Decoding problem when feeding CUvideodecoder manually


After integrating NVDEC into our video management system, I noticed that almost always, after creating new CUvideoparser, it skips first frame (intra) without feeding it into decoder. Since this behavior is problematic for our pipeline, I wrote a custom parser for H264 and populated the CUVIDPICPARAMS with its output.
This indeed solved my problem, but the decoded video starts getting artifacts on objects in motion. I compared the contents of CUVIDPICPARAMS filled from my parser and from CUvideoparser and there’s no apparent difference, except maybe picture index and frame index, which I guess have nothing to do with motion prediction decoding.

I desperately need an assistance with this issue (or maybe there’s a way to make CUvideoparser not to skip frames)

Best regards

I create a parser like this and I don’t lose the first frame.

// Create video parser
	memset(&parserInitParams, 0, sizeof(parserInitParams));
	parserInitParams.CodecType = Session.cuCodec;
	if (use_D3D == 1)
		parserInitParams.ulMaxNumDecodeSurfaces = 16;
		parserInitParams.ulMaxNumDecodeSurfaces = MAX_FRM_CNT;
	parserInitParams.ulErrorThreshold = 100;
	parserInitParams.ulMaxDisplayDelay = 4;
	parserInitParams.pUserData = &Session;
        Session.This_p = (void *) this;
	parserInitParams.pfnSequenceCallback = HandleVideoSequence;
	parserInitParams.pfnDecodePicture = HandlePictureDecode;
	parserInitParams.pfnDisplayPicture = HandlePictureDisplay;
	result = cuvidCreateVideoParser(&Session.cuParser, &parserInitParams);

I inject data by NALUs. Each NALU goes like this, where buf points to the NALU and len is its length:

pkt.flags = 0;
    pkt.payload_size = (unsigned long) len;
    pkt.payload = buf;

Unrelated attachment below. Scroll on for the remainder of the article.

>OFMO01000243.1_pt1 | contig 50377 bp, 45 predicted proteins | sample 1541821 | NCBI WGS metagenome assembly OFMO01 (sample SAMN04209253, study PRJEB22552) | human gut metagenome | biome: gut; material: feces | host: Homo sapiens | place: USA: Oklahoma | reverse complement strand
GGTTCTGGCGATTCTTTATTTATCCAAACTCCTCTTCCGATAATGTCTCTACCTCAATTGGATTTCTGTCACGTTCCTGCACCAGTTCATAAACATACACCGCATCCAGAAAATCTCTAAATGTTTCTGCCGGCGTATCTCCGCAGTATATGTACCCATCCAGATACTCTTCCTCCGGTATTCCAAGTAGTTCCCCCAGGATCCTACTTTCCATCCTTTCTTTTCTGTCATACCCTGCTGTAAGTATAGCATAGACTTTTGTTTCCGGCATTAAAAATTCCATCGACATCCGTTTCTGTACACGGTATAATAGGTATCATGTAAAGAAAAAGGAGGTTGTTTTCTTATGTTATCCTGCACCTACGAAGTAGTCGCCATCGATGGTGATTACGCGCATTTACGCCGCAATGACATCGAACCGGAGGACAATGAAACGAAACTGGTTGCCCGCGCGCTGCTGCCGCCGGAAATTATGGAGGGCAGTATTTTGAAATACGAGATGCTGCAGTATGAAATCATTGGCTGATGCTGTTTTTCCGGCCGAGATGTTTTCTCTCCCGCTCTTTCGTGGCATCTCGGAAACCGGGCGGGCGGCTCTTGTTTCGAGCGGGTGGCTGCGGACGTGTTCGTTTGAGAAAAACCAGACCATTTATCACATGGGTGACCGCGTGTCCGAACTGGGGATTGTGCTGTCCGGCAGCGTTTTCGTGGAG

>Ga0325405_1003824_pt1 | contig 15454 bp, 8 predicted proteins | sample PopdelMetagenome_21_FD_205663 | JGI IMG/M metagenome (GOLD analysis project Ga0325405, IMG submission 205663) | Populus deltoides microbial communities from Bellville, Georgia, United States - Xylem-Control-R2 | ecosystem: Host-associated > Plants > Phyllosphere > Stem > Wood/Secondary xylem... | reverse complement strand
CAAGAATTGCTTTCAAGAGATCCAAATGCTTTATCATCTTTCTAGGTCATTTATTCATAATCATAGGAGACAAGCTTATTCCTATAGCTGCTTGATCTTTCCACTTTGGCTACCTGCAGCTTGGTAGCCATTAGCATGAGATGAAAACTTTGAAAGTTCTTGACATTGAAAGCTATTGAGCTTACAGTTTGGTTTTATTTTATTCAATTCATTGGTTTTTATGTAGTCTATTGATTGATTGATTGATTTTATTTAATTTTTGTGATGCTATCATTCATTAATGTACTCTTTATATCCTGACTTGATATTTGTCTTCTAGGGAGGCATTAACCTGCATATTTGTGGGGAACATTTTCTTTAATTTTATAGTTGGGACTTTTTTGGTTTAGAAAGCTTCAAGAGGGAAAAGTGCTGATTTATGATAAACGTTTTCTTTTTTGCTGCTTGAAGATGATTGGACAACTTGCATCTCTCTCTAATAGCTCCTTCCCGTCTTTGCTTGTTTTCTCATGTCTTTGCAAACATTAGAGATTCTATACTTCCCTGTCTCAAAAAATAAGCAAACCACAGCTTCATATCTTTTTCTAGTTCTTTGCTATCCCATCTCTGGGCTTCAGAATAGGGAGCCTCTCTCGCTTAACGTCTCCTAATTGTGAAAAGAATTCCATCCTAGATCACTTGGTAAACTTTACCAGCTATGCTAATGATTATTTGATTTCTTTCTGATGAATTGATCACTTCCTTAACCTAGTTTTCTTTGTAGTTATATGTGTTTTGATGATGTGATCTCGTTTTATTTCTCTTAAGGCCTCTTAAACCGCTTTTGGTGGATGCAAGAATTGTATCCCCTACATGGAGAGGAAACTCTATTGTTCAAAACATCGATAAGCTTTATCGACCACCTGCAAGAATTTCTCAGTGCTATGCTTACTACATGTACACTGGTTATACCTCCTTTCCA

pkt.timestamp = 0;  // not using timestamps
    cuvidParseVideoData(Session.cuParser, &pkt);

You should make sure you are injecting correct data, including SPS/PPS.

Well, my code is almost a clone of yours except for I use a different number for decoding surfaces. Tried to play with this param as well, but still the same. It swallows the first I frame without invoking any callback and after following P frame is submitted, it starts spitting out data for the decoder (starting obviously with I frame, submitted in past iteration). Of course, the I frame buffer includes SPS/PPS as well. Very weird behavior, for which I cannot get any clarification from NVIDIA guys.

That’s not weird at all. It’s standard re-ordering behavior.

But now you’re confusing me because you initially said the parser was losing the first frame. But now you are saying that you don’t get the I frame until you have submitted the P frame. That is normal.

Oh well, my bad - incorrect wording. I wonder then what’s the purpose of this behavior and is there any way to change it?

It’s a standard process to re-order frames for display. Consider the encode order:

I2 B0 B1 P5 B3 B4 P8 B6 B7 …

where the numbers are the display numbers, i.e., 0 is displayed first, etc.

The rule is that a decoded B frame is displayed immediately and the Is and Ps are delayed, i.e., decoding an I/P outputs the previous I/P. Then the decoder thinks like this:

decode I2, don’t output anything
decode B0, output it right away
decode B1, output it right away
decode P5, output I2
decode B3, output it right away
decode B4, output it right away
decode P8, output P5

Thereby the display order is achieved. Similar things happen for IPBBPBBPBB. The initial I won’t be output until the following P is decoded.

You can’t change this behavior but you don’t need to. Pace things on the output side, rather than the input side. I could explain that better if I knew exactly what you are trying to do.

Yes, it definitely makes sense in case where B frames are present, however the nature of security cameras is that they do not use B frames, at least by default. It’s usually a sequential IPPPIPPPI… stream, which makes me wonder why it still delays the first intra.

The decoder does not know that it will not encounter B frames.

Given that the decode rate is typically hundreds of frames per second, how would a 1-frame latency adversely affect your application?

Of course nothing wrong, in case the pipeline design is robust enough. I wish I had that luxury, but unfortunately we don’t always inherit the perfect codebase, eh? The whole pipiline I’m working with expects the same frame, that was submitted, to show up at the end, so the fact that the decoder introduces a delay drives the whole system crazy. Thanks for the help anyways!

deleted – gotta be careful where we cast our pearls



Competent engineers have a COURTESY not to insult each other without knowing all the details, which you obviously do not. Again, I appreciate your help, but your last comment was idiotic in its arrogance.